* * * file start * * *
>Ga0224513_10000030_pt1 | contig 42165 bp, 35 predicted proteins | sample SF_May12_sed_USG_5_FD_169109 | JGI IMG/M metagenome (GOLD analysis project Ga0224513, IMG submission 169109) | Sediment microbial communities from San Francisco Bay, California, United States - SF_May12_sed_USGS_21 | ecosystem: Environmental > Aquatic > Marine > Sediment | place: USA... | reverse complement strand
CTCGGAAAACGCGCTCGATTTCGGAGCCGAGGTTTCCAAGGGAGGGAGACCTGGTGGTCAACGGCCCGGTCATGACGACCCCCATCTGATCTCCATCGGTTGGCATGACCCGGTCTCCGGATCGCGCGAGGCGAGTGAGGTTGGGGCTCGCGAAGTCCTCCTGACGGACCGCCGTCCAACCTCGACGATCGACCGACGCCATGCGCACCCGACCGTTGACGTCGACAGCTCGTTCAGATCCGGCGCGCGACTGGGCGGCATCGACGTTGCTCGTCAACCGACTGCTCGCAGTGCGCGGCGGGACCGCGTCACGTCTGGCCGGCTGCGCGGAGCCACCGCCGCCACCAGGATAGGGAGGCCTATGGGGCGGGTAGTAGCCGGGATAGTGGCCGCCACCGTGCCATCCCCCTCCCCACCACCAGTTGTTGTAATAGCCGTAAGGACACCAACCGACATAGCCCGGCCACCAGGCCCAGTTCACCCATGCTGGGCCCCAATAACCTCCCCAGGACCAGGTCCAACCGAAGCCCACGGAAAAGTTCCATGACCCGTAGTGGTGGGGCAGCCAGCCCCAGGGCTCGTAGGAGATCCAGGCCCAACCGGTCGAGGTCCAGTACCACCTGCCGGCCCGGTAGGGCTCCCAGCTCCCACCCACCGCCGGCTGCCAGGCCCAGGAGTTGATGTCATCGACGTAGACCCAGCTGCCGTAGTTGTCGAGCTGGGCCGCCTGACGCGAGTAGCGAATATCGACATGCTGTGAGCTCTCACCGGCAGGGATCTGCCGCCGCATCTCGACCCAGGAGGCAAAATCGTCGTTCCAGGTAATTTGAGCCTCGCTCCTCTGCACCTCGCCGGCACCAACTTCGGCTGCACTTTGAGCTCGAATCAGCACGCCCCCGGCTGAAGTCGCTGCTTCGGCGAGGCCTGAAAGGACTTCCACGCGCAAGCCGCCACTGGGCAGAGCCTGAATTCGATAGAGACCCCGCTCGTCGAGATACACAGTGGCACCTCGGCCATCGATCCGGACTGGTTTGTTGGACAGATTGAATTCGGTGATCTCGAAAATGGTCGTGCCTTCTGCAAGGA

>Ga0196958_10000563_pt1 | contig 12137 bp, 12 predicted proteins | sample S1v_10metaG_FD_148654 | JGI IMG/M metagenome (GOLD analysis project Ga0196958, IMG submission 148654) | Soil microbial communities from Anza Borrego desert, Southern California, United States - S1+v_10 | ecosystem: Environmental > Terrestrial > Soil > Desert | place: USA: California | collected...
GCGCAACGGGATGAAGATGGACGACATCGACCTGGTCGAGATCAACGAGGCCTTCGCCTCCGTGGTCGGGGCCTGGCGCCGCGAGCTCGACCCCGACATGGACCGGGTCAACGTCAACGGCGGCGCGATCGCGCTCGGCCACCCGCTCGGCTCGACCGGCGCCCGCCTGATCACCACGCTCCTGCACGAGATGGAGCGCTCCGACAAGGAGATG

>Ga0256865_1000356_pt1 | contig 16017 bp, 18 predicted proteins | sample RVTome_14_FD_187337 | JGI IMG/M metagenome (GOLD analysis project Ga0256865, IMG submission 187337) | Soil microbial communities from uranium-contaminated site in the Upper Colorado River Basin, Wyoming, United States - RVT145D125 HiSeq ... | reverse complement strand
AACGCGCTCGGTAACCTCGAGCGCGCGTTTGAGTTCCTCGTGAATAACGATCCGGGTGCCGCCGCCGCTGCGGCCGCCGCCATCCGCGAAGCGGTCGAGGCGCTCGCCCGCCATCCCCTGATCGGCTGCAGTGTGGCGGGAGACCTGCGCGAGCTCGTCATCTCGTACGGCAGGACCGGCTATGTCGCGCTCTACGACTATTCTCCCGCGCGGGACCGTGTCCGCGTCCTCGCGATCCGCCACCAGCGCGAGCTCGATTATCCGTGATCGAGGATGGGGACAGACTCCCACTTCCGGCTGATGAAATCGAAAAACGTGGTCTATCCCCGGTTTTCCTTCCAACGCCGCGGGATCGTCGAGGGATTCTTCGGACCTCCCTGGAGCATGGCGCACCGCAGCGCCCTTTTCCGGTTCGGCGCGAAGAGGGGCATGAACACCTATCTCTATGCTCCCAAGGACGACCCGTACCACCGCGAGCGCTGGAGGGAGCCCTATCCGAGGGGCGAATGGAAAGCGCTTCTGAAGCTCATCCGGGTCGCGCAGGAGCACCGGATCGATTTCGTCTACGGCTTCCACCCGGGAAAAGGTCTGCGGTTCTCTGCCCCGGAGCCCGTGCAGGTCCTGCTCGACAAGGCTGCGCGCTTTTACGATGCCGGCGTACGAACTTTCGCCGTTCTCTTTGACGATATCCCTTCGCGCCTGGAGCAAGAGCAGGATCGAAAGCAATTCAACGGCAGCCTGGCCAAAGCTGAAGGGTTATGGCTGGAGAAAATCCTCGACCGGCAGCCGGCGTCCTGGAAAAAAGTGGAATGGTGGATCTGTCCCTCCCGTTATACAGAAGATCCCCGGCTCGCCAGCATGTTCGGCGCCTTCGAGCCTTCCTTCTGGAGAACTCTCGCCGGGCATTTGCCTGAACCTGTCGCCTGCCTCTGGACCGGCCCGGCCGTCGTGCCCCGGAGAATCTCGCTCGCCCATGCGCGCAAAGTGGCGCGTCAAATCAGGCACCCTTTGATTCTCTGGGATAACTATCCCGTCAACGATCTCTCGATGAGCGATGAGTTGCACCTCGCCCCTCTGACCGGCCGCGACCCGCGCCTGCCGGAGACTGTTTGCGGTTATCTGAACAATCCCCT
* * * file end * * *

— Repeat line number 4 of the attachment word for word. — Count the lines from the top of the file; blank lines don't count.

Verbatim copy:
GCGCAACGGGATGAAGATGGACGACATCGACCTGGTCGAGATCAACGAGGCCTTCGCCTCCGTGGTCGGGGCCTGGCGCCGCGAGCTCGACCCCGACATGGACCGGGTCAACGTCAACGGCGGCGCGATCGCGCTCGGCCACCCGCTCGGCTCGACCGGCGCCCGCCTGATCACCACGCTCCTGCACGAGATGGAGCGCTCCGACAAGGAGATG